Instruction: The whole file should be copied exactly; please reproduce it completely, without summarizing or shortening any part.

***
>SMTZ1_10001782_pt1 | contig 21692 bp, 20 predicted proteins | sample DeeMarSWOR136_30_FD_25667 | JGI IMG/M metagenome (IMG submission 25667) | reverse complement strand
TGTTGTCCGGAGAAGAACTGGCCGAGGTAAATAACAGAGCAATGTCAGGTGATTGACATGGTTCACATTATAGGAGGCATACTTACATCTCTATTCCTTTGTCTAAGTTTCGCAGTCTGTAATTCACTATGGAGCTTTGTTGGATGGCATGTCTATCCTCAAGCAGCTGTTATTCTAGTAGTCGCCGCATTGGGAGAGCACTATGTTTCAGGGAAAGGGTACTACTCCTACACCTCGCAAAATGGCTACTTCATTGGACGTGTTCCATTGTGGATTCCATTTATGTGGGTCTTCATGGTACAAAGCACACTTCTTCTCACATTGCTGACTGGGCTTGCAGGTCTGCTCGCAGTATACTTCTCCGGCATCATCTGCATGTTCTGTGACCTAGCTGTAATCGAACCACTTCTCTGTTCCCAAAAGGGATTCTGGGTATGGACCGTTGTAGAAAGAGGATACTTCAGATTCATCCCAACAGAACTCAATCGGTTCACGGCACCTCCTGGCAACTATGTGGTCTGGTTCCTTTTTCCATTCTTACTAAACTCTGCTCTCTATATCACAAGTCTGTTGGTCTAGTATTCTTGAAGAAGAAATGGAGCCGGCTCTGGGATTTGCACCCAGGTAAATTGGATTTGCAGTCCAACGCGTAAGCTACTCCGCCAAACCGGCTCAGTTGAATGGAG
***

>SMTZ1_10001782_pt1 | contig 21692 bp, 20 predicted proteins | sample DeeMarSWOR136_30_FD_25667 | JGI IMG/M metagenome (IMG submission 25667) | reverse complement strand
TGTTGTCCGGAGAAGAACTGGCCGAGGTAAATAACAGAGCAATGTCAGGTGATTGACATGGTTCACATTATAGGAGGCATACTTACATCTCTATTCCTTTGTCTAAGTTTCGCAGTCTGTAATTCACTATGGAGCTTTGTTGGATGGCATGTCTATCCTCAAGCAGCTGTTATTCTAGTAGTCGCCGCATTGGGAGAGCACTATGTTTCAGGGAAAGGGTACTACTCCTACACCTCGCAAAATGGCTACTTCATTGGACGTGTTCCATTGTGGATTCCATTTATGTGGGTCTTCATGGTACAAAGCACACTTCTTCTCACATTGCTGACTGGGCTTGCAGGTCTGCTCGCAGTATACTTCTCCGGCATCATCTGCATGTTCTGTGACCTAGCTGTAATCGAACCACTTCTCTGTTCCCAAAAGGGATTCTGGGTATGGACCGTTGTAGAAAGAGGATACTTCAGATTCATCCCAACAGAACTCAATCGGTTCACGGCACCTCCTGGCAACTATGTGGTCTGGTTCCTTTTTCCATTCTTACTAAACTCTGCTCTCTATATCACAAGTCTGTTGGTCTAGTATTCTTGAAGAAGAAATGGAGCCGGCTCTGGGATTTGCACCCAGGTAAATTGGATTTGCAGTCCAACGCGTAAGCTACTCCGCCAAACCGGCTCAGTTGAATGGAG